“Calvaire” – A.J. Hakari

The French have some serious issues to work out. Maybe it’s years of being stereotyped as a band baguette-gnashing, Jerry Lewis-worshipping Francophiles, but something in the last few years has possessed them to start churning out the most pitch-black horror flicks in a while. To the delight of genre buffs and the chagrin of countless mothers, these chillers have shown ours a thing or two about atmosphere and bite, though substance is often up for debate. Calvaire may hail from Belgium, but it has the same tendency towards intensity and dread as its neighbor — not to mention a distinct knack for pretension as well.

Marc Stevens (Laurent Lucas) is a singer with visions of fame and fortune ahead of him. Until then, the lad is condemned to the nursing home circuit, stuck performing ballads for old ladies who regularly throw themselves at his feet. But en route to a Christmas gig, Marc experiences some van trouble and is forced to take refuge at a hole-in-the-wall inn. He strikes up an uneasy friendship with the eccentric owner, Bartel (Jackie Berroyer), but this being a horror movie, you know nothing good can come of Marc’s stay. Sure enough, Bartel proceeds to take our hero hostage in a twisted attempt to bring back memories of his former wife. But not only does Marc have this psycho to deal with, he finds himself pursued by an entire village of freaks who see Bartel’s prize and set about claiming him for themselves.

Calvaire is also known as The Ordeal, and I’m not the first to make the joke that it’s certainly an apt description. It’s a film struck in the Texas Chainsaw Massacre mold: city kid versus deranged backwoods folks. The trouble is that I’ve never really found this scenario to be all that interesting. When it comes to horror movies, hillbillies are a lot like cults; in theory, they’re scary as hell, but too often does lazy writing detract from the experience. It’s too easy to say, “They’re nuts” and call it a day, and Calvaire is no different. To the film’s credit, though, it at least tries to come through with a slightly varied experience. To begin with, it’s filmed much more elegantly than you’d expect; writer/director Fabrice Du Welz allows the atmosphere to soak in with a number of quiet, lingering shots. You really get a feeling for Marc’s isolation when you see how the snowy woods he’s surrounded by stretch on for countless miles. It’s a much more effective approach than those flicks that shove your face in the carnage and leave you more irritated than frightened (you hear me, Friday the 13th remake?).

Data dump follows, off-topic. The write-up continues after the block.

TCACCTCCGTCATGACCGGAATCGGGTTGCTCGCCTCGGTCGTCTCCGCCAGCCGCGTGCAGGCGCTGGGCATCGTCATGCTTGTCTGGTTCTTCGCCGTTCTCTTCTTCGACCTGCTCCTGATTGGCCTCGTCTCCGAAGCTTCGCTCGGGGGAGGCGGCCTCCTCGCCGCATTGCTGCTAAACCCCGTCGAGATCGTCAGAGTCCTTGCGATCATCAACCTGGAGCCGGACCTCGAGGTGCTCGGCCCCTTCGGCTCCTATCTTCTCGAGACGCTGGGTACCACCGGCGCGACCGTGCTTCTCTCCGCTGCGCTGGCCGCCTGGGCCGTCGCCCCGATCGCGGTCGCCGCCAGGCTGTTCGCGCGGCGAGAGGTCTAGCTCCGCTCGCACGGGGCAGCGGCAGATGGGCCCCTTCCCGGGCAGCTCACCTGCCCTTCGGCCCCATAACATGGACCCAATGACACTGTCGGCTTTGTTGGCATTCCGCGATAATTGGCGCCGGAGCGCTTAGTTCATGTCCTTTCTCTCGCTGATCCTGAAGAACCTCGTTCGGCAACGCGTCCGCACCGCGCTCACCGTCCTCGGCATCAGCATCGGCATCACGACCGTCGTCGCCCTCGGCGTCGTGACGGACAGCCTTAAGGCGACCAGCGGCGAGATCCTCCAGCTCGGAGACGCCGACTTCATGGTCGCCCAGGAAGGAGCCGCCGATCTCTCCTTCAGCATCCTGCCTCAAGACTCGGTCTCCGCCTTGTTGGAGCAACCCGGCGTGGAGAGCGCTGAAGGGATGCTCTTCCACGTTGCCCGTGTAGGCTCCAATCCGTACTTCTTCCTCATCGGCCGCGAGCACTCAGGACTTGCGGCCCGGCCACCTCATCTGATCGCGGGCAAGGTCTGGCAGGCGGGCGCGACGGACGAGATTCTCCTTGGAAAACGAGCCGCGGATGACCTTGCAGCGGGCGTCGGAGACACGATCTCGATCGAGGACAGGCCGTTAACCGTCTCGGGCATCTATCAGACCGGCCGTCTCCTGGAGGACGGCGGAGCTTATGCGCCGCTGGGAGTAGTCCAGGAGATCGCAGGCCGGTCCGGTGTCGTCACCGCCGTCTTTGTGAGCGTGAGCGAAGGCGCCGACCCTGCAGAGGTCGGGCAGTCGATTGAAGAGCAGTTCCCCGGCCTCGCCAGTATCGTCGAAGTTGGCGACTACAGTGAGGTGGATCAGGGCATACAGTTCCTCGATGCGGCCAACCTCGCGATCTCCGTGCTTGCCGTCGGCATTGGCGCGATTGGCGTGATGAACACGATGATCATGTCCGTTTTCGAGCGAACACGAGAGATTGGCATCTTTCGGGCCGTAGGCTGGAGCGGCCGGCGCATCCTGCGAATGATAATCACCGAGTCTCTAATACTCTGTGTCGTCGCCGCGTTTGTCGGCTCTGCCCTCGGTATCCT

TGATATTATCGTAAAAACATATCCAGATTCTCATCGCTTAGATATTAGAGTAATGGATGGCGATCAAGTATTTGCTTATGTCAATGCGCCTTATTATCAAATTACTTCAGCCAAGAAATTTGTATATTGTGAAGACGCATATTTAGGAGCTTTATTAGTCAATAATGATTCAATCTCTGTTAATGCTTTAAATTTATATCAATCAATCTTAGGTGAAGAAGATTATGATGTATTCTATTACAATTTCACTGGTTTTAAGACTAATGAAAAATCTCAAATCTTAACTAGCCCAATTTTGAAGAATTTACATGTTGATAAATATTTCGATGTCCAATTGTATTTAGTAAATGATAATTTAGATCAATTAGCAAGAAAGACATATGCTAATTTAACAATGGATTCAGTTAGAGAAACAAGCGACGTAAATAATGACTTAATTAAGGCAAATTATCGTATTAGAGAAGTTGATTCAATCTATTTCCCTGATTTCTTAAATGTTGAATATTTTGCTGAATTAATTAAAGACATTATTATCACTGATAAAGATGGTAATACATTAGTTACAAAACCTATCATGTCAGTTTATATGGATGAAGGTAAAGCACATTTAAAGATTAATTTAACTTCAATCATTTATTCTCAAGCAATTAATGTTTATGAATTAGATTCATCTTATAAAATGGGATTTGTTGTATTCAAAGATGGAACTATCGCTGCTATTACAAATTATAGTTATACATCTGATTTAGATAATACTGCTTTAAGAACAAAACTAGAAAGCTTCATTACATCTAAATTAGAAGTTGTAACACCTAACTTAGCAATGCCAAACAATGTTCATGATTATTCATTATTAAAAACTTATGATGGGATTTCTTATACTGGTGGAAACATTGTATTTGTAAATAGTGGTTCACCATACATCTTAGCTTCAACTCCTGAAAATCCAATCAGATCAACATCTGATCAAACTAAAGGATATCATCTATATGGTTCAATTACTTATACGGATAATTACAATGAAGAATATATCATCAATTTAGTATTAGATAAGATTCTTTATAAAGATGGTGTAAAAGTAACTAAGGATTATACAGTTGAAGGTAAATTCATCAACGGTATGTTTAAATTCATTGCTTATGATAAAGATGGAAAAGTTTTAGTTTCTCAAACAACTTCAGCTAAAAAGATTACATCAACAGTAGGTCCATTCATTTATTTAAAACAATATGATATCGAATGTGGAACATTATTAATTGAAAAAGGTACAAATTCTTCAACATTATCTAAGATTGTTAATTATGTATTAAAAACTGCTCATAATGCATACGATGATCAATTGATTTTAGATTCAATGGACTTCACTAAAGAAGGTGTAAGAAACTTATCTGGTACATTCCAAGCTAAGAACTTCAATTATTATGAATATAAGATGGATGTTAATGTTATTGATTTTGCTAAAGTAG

But it’s when Calvaire transitions into being something more that the first of many stumbling blocks rears its ugly head. Word is that Du Welz wanted to have viewers empathize with the villains at least a little bit, and as dicey as the proposition sounds, I was ready to bite. But Du Welz is nowhere close to hitting his mark; you couldn’t care for these guys if you tried, and when Marc is stuck between a nutcase indulging in his fantasies and a band of hill people who get a little too close to their pets, who could blame you? The same goes for Marc himself, who’s not so much a character as he is a blank slate upon which various unspeakable acts are inflicted. You have no investment in him other than wondering if he’ll make it to the end, which is more of a knee-jerk reaction than a credit to the storytelling. The ending is the real gut-puncher, so abrupt in nature that I wondered if my disc started skipping. I’m sure it was meant to leave the audience with a persisting sense of fear, but it feels too much like Du Welz threw up his hands and just plain gave up.

I’ve read other reviews that try to glean a deeper meaning from Calvaire, but I’m not convinced such themes exist. Although it looks better and remains a good deal more coherent than recent examples of torture porn, watching the film still means standing by as paper-thin characters raise hell on their way to the credits. Calvaire is dull, dreary, and several shades of monotonous, all reason enough to send Americans scurrying away from subtitles.

Rating: ★½☆☆

-A.J. Hakari

Read more of A.J.’s reviews at ReelTalk Movie Reviews, Classic Movie Guide, and Terror Tube.

Read Chris Luedtke’s Calvaire review here.

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